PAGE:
The most persistent myth surrounding “daddy longlegs” is that they are the world’s most venomous spider and we’re only safe from their bite, we are told, because their fangs are too small and weak to break through human skin.
It turns out that the notion is false on both counts. But a little clarification is needed.
In order to understand this notion, it first must be determined what a Daddy Longlegs is. According to Wikipedia, Daddy Longlegs can be referred to as any one of the following:
- Opillones – these are an order of arachnids, more commonly known as Harvestmen
- Pholcidae – an order of spiders more commonly known as Cellar Spiders
- Crane Fly – a member of the family of insects in the order of Diptera
Daddy Longlegs is just a nickname, so let’s get scientific
As we can see from above, Daddy Longlegs is just a nickname, and can include any one of the above insects, so to understand if Daddy Longlegs are indeed dangerous, we should look at each insect separately to determine the answer to this question.
Opillones – Harvestmen
Harvestmen can be found on every contentment in the world, excluding Antarctica. There have been over 6,500 different documented species of Harvestmen worldwide, and the true number of different species is thought to exceed 10,000. Harvestmen have been documented as far back as 400 million years through various fossils, which shows their basic body structure has changed very little since then.
Are Harvestmen venomous?
In short the answer to this question is no. This is a fable that has spread, which states a Harvestmen’s fangs are too short, or too frail to pierce a humans skin, and if these fangs were able to pierce the skin, their venom would be among the most dangerous in the world. Of all the different species of Harvestmen researched, not one of them has venom glands. Harvestmen also do not have hollow fangs to transmit venom, instead Harvestmen use their fangs as grasping claws.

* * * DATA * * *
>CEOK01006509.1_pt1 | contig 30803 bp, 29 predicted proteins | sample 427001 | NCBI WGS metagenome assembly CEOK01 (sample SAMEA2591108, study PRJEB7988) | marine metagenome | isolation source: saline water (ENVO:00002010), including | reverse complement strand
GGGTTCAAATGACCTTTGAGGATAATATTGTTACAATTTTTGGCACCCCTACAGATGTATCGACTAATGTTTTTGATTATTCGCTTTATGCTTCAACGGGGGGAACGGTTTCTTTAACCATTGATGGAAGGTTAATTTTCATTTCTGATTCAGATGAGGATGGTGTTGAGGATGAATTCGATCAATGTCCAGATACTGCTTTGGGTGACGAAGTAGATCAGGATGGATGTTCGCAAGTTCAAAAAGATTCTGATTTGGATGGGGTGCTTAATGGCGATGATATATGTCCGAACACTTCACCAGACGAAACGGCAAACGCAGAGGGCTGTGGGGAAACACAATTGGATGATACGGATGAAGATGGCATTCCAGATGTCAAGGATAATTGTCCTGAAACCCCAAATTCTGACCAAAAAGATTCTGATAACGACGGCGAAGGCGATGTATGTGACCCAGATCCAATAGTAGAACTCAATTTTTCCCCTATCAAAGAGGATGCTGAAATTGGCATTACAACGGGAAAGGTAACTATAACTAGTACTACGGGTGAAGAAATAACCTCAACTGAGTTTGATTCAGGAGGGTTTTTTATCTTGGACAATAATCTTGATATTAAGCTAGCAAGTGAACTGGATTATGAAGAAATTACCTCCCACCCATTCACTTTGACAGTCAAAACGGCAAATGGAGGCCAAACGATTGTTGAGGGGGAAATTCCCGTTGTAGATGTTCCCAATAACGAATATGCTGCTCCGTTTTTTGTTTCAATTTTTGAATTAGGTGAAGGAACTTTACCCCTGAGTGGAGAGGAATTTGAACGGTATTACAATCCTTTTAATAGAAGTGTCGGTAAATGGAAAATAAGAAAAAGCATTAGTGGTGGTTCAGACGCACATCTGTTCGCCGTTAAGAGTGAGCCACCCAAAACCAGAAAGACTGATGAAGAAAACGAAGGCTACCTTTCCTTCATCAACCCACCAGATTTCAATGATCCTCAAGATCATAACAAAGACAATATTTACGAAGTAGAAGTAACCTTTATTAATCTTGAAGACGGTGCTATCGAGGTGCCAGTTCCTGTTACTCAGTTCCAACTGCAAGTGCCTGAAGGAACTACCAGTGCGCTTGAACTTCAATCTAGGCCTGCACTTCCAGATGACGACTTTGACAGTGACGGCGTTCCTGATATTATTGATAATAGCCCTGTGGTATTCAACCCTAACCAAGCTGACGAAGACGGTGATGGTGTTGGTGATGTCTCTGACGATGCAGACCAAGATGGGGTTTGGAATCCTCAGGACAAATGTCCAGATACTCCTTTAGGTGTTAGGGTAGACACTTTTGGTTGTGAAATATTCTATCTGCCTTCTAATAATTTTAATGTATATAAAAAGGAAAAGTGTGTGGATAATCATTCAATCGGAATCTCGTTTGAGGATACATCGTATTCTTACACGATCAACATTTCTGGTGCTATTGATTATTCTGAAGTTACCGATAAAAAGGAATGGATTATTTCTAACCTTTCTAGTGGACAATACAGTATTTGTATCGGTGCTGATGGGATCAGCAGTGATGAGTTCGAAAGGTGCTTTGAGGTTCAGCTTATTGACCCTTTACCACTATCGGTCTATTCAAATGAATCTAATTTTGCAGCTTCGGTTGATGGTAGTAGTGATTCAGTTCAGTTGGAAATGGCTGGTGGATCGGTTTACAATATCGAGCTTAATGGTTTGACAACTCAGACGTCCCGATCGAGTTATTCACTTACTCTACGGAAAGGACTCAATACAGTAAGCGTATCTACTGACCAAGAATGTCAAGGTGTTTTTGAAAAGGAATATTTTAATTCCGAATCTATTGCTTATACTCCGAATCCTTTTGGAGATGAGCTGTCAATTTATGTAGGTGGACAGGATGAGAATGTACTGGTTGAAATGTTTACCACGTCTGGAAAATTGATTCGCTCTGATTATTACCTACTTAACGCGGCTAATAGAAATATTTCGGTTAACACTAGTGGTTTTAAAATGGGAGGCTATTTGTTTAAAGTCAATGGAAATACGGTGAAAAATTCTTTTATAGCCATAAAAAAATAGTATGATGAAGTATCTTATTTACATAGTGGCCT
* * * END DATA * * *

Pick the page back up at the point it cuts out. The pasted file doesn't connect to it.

Pholcidae – Cellar Spiders
Pholcidae, often referred to as Cellar Spiders as also commonly known as Daddy Longlegs. Spiders from this family are fragile, and a range in body size from 2 to 10 mm. Their body can differ in shape depending on the group they belong to. Legs on these spiders have been documented up to 50mm in length.
Are Cellar Spiders venomous?
Cellar Spiders are spiders, so yes they are venomous. The real question should be: is the venom toxic enough to affect a human, and what kind of reaction would it produce when compared to other venomous spiders?
In 2004, the Discovery Channel’s television series, Myth Busters aired an episode that tested the urban legend of the Cellar Spiders venom. In this episode, Adam Savage stuck his hand in a container of Cellar Spiders, and noted that he felt a bite that produced a short lived burning sensation, but nothing else. It was also noted during the episode that these spiders’ fangs measured approximately 0.25mm in length, while the average human skin thickness ranges between 0.5 to 4mm in thickness.
Crane flies resemble an oversized mosquito and are found worldwide. Crane flies are often referred to a Mosquito Hawks, Mosquito Eaters, Gallnipper, and Gollywhoppers. They sometimes are also referred to as Daddy Longlegs, because of their long legged appearance.
Are Crane Flies Venomous?
No they’re not, Crane Flies are an invasive flying insect, not a spider. Crane fly larvae live in the top layers of soil where they feed on roots, root hairs, and crops. The larvae can harm the growth of everything from normal lawns, to agricultural crops. Other than agricultural losses and damage to ornamental landscape plants, crane flies pose no threat to humans.